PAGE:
Another important contribution was seen when the US sent storage containers to Russia to store fissionable material under Russian control. The US provided "10,000 fissile material storage containers by the end of 1995 and a total of nearly 33,000 containers by early 1997".[12] These containers aided in Russia's ability to store nuclear material from dismantled warheads. Another contribution from the US to Russia was "75 million dollars to help Russia build a new fissile material storage facility at Chelyabinsk for plutonium "pits" from dismantled warheads".[12] The Nuclear Threat Reduction program was not just used to remove everything fissionable from Russia; it also included ideas for safe storage and transportation of fissionable material in Russia built up during the Cold War.

20th century outcome[edit]

Disassembling of a Soviet Oscar-class submarine in Severodvinsk, 1996

Ukraine, Belarus, and Kazakhstan are nuclear weapons free because of this program. Under CTR, the U.S. and recipient states have made considerable advancements in global security against the threat of WMD. By the year 1997 all strategic Soviet nuclear weapons were removed from Belarus, Kazakhstan, and Ukraine marking an important landmark in the CTR initiative.[6]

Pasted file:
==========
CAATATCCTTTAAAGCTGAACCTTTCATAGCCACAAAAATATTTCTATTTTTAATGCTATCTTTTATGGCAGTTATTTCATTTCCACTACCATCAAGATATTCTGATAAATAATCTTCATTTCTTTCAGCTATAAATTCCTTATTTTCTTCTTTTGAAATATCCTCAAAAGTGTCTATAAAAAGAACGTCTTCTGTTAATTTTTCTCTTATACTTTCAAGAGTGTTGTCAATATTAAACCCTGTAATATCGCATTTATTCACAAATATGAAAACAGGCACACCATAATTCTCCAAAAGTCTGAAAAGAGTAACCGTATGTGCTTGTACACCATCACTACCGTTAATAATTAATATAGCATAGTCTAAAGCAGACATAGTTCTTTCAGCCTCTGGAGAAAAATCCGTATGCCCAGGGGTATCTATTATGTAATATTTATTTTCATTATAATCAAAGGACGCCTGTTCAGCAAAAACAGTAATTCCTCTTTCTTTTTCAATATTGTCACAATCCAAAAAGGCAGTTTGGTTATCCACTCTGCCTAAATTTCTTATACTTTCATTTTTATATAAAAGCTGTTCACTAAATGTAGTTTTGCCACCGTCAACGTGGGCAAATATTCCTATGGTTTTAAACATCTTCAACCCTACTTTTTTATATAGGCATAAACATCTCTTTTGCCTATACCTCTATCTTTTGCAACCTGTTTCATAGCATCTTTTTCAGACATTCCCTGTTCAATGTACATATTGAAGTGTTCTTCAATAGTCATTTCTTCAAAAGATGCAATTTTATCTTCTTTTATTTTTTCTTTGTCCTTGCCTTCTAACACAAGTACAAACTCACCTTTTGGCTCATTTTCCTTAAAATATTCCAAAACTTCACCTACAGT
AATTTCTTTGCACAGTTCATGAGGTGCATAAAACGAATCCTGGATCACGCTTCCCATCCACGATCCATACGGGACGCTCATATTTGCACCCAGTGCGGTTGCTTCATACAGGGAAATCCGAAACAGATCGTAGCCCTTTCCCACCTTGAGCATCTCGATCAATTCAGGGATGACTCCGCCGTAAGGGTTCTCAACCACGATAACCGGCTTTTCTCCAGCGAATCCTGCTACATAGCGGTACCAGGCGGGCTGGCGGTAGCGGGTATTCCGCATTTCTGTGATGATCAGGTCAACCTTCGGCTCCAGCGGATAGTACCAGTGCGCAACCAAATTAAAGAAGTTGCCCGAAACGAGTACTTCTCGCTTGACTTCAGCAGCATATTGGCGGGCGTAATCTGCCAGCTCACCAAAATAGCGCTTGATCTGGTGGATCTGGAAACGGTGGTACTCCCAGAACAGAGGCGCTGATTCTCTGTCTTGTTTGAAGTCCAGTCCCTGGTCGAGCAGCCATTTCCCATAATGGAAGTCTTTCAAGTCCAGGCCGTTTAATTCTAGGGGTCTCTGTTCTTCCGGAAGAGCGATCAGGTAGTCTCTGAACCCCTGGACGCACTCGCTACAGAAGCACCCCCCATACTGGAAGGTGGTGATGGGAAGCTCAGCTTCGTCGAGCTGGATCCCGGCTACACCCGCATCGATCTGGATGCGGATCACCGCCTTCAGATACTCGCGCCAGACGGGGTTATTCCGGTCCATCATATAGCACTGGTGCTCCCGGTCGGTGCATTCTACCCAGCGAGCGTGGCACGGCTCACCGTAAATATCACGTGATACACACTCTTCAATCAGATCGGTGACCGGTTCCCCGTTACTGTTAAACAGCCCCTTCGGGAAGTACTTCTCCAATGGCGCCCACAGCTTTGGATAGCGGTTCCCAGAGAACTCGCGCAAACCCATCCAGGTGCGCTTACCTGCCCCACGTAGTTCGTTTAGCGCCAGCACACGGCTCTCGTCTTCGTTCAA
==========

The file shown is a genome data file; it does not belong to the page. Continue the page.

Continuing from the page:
Weapons deactivated and destroyed under this program include:

  • 537 ICBMs
  • 459 ICBM silos
  • 11 ICBM mobile missile launchers
  • 128 bombers
  • 708 nuclear air-to-surface missiles
  • 408 submarine missile launchers
  • 496 submarine-launched missiles
  • 27 nuclear submarines
  • 194 nuclear test tunnels

Other milestone results include:

  • 260 tons of fissile material received security upgrades
  • 60 nuclear warhead storage sites received security upgrades
  • 35 percent of Russian chemical weapons received security upgrades
  • 49 former biological weapons facilities were converted to joint U.S.–Russian research under what were known as the Biological Threat Reduction Integrating Contracts
  • 4 biological weapons sites received security improvements
  • 58,000 former weapons scientists employed in peaceful work through International Science and Technology Centers (ISTC, of which the U.S. is the leading sponsor)
  • 750 projects involving 14,000 former weapons scientists and created some 580 new peaceful high-tech jobs; The International Proliferation Prevention Program has funded

One Nunn–Lugar site, Pavlograd Ukraine, dedicated itself beginning in June 2004 to the decommissioning of nuclear missiles without burning their solid rocket fuel, thus preventing dioxins from threatening the local environment and human population. The Pavlograd missile factory PMZ has been converted to an advanced astronautics "Space Clipper" program.[citation needed]